“When it’s the real thing, you’ll know it — as surely as if you’d been hit on the head with a sledgehammer!”
Genres, Themes, Actors, and Directors:
The mocking disdain shown when Gidget first attempts to enter the surfing clique’s hallowed turf rings all-too-true and painful; it’s especially disturbing to see “Lover Boy” (Tom Laughlin) being sexually aggressive with innocent young Gidget while purportedly teaching her how to surf (thankfully, she holds her own just fine).
Where the film falters a bit is in the casting of teen heartthrob James Darren as Moondoggie, the object of Gidget’s affections.
He’s such a pill that we can’t help wondering why she persists in her crush (though of course, the heart knows no reason, and I suppose he’s good-looking enough in his way). Much more interesting, however, is the relatively complex role played by Robertson, whose character “The Big Kahuna” possesses an intriguing history as a Korean War vet; one wishes his storyline were given a bit more emphasis.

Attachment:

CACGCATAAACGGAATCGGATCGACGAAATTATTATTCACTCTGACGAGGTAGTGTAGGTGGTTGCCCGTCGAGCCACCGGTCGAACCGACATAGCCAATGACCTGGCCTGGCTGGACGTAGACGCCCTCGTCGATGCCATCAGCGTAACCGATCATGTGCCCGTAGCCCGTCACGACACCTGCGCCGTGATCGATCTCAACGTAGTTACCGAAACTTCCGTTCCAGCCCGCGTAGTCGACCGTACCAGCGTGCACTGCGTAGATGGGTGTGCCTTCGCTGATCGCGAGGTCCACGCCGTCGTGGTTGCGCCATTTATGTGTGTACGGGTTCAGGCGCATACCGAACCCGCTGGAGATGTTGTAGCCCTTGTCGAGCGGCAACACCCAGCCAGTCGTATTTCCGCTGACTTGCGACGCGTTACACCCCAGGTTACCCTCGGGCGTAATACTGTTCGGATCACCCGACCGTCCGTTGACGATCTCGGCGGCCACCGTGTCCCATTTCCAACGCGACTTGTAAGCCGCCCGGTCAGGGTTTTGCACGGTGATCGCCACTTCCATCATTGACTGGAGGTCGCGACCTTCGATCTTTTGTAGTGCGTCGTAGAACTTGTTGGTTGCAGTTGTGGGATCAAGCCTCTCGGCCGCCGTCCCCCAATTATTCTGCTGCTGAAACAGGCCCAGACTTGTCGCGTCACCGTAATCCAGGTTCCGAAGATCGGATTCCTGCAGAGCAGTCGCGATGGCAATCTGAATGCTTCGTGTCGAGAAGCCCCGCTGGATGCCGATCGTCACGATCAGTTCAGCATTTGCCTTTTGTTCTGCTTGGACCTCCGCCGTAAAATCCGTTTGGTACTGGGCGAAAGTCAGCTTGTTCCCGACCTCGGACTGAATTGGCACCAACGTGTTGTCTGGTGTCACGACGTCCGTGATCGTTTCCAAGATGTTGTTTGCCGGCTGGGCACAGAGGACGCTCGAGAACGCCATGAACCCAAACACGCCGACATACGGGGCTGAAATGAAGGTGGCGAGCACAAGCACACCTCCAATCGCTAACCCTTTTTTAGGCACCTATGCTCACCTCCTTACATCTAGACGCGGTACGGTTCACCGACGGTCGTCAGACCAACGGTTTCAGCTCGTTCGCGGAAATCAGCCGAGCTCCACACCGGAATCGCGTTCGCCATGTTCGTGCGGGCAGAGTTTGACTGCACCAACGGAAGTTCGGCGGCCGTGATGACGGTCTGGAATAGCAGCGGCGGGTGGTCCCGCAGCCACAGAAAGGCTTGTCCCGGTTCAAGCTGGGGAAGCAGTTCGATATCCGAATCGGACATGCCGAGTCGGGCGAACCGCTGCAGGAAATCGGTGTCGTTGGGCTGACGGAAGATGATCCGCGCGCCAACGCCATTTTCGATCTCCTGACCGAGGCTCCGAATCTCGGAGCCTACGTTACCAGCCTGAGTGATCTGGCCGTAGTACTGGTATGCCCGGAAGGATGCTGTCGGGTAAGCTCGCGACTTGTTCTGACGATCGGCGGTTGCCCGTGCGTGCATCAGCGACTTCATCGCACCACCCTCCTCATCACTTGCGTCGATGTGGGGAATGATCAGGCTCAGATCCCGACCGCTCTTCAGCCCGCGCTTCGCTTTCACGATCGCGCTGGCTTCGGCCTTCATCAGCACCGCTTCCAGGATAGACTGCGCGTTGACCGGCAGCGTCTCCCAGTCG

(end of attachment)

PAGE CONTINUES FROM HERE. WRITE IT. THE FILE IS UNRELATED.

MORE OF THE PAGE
Then again, this film really is all about Gidget herself — and Dee is appropriately winsome in this central role.
She’s reason enough to check out the film once; meanwhile, film fanatics may also be curious simply to see the prototype for all beach-bunny films made thereafter (most notably the Beach Party franchise starring Annette Funicello and Frankie Avalon).
Note: Residents of Southern California will enjoy laughing themselves silly at the notion that Robertson could successfully set up and maintain a ramshackle home for himself right on the beach. Ha!
Redeeming Qualities and Moments: